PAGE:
“At the Pet Expo, we a had a little girl come [from the Towson area] and that was her first experience, was the pony ride. And then she wanted to come and take a lesson,” said Cole.
“Most of the kids here, this was their first horse experience. Probably 90 percent of my kids were. And then they go from the Horse Discovery Center, come here and see the horses. And then when they’re older, they join 4-H and get involved that way,” she continued. “We have a lot of kids that the horses have taken them far.”
Cole likes her students to have a hands-on approach to learning and believes that’s what keeps them coming back wanting to learn more.
“Some places are all about the riding. You go and your horse is ready and you get on and you ride. And [at High Ridge], we really want them to know about the horse. So when they get here, they go get the horse, they groom them, they learn how to tack up.” said Cole. “My [logic is] keep them interested, keep them wanting to learn, and they’ll come.”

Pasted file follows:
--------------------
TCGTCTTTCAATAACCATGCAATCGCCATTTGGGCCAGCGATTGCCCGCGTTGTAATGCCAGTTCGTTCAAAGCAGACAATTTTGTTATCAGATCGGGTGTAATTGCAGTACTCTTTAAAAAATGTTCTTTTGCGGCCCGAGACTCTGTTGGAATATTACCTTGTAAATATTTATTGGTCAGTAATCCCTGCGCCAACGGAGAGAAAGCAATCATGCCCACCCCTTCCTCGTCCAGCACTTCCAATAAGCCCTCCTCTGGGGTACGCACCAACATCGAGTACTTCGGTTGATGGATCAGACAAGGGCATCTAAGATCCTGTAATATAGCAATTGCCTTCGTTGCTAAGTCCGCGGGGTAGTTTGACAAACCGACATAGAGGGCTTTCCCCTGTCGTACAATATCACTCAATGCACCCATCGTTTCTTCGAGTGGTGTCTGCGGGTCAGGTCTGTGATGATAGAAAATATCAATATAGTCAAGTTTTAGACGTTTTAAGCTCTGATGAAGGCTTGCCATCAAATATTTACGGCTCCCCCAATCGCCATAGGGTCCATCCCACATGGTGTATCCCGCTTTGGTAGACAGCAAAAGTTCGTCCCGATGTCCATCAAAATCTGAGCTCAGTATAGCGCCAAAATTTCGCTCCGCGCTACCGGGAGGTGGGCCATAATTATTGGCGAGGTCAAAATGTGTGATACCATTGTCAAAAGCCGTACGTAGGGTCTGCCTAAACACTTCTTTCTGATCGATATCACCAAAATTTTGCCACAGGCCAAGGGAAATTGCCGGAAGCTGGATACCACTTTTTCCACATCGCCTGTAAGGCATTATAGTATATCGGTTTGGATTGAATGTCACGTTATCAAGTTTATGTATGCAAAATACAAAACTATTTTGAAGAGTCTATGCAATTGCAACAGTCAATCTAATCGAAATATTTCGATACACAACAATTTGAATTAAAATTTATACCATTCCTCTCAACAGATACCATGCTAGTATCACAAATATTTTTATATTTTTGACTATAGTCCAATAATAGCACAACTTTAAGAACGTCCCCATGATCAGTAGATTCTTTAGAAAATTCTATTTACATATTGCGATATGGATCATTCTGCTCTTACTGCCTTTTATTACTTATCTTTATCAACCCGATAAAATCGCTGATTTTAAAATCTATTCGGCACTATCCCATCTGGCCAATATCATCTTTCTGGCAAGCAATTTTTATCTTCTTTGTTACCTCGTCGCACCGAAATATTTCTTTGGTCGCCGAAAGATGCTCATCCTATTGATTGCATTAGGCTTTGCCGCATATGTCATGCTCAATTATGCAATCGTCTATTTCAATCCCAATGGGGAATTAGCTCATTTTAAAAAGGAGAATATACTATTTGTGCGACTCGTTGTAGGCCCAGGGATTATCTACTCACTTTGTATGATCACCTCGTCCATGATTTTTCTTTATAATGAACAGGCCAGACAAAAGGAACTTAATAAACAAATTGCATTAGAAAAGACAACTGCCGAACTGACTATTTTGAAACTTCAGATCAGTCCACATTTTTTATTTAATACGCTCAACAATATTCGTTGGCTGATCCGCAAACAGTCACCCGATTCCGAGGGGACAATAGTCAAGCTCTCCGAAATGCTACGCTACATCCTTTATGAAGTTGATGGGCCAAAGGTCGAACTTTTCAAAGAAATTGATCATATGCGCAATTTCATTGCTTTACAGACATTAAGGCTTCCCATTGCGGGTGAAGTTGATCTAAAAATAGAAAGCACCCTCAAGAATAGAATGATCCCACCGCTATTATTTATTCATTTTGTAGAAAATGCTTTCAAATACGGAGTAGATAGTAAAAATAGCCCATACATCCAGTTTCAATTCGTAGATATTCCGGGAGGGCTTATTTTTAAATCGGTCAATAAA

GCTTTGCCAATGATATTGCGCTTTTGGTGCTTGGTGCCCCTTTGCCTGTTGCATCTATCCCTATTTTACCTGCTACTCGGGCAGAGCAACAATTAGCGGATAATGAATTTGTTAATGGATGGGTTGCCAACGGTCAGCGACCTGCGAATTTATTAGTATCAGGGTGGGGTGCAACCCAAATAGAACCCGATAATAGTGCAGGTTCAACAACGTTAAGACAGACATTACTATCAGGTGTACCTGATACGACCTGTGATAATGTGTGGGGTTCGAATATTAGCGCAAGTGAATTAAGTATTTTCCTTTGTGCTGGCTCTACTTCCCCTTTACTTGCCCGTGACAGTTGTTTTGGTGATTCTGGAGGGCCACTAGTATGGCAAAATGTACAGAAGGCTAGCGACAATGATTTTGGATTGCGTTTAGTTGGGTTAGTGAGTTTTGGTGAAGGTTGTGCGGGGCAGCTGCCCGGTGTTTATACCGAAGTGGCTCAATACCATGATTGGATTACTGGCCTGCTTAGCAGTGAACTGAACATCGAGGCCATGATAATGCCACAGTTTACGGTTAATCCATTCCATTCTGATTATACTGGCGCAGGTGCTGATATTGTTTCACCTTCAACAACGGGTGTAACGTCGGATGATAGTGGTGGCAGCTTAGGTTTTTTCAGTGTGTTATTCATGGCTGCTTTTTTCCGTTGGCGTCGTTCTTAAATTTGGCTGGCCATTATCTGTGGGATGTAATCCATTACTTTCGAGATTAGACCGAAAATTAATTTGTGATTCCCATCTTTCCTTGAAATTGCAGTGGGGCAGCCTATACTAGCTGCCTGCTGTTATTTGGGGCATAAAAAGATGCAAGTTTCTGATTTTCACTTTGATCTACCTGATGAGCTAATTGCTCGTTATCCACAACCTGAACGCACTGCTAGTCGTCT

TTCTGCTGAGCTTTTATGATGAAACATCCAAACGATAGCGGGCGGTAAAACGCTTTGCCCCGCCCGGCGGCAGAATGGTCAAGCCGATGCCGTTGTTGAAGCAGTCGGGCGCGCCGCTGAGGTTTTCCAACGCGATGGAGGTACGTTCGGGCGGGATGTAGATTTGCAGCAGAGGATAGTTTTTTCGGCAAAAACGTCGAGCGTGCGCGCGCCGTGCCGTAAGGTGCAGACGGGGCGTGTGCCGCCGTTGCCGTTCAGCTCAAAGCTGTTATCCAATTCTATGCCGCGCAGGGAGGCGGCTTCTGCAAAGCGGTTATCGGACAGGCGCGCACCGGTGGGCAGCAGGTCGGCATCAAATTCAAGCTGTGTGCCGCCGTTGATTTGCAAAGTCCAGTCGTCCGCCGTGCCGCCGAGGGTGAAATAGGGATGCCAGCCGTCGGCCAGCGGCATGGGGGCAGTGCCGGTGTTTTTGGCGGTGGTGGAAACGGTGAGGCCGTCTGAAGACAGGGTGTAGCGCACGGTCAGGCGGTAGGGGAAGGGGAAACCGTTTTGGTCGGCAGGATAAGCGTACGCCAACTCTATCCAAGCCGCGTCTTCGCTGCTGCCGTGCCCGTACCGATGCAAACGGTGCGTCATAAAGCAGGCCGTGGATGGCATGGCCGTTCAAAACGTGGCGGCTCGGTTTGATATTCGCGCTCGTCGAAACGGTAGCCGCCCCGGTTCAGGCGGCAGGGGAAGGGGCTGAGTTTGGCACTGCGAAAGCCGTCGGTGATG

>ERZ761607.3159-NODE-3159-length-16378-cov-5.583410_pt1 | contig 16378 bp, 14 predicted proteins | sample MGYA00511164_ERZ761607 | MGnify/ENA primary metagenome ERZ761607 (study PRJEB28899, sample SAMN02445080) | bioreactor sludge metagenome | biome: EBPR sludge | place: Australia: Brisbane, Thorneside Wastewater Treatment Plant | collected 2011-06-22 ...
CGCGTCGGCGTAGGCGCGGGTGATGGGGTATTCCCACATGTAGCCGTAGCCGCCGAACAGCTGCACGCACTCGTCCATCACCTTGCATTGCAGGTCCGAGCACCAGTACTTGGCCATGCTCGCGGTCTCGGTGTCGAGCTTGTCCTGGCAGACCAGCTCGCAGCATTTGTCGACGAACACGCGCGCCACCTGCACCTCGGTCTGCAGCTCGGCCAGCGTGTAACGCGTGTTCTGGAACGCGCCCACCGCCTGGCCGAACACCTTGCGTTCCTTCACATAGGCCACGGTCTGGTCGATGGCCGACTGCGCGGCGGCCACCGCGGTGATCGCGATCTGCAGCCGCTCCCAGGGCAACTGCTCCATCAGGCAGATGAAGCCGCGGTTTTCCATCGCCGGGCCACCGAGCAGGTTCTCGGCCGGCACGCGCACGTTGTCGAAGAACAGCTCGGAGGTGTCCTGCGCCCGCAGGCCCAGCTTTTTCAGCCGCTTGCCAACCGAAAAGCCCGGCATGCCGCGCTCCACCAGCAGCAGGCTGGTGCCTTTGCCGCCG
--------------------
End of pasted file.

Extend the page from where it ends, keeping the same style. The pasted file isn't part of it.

On Thursday nights after lessons are over, Cole said her families come together and have a group dinner. They switch off who brings the food and every week her students sit down and eat together, sometimes not leaving until 8:30 at night despite some of them arriving at the barn at 3pm. Cole also hosts hippology nights about horse care and horsemanship in hopes that her riders always leave with new and valuable information.
“I took each one of the kids and they had to hold a lead rope like it was a bit,” explained Cole about one of her lessons. “I showed them how if they pulled to the side or if you used the same amount of pressure and pulled to the hip, how much easier it was on the horses mouth. Because they were the horse!”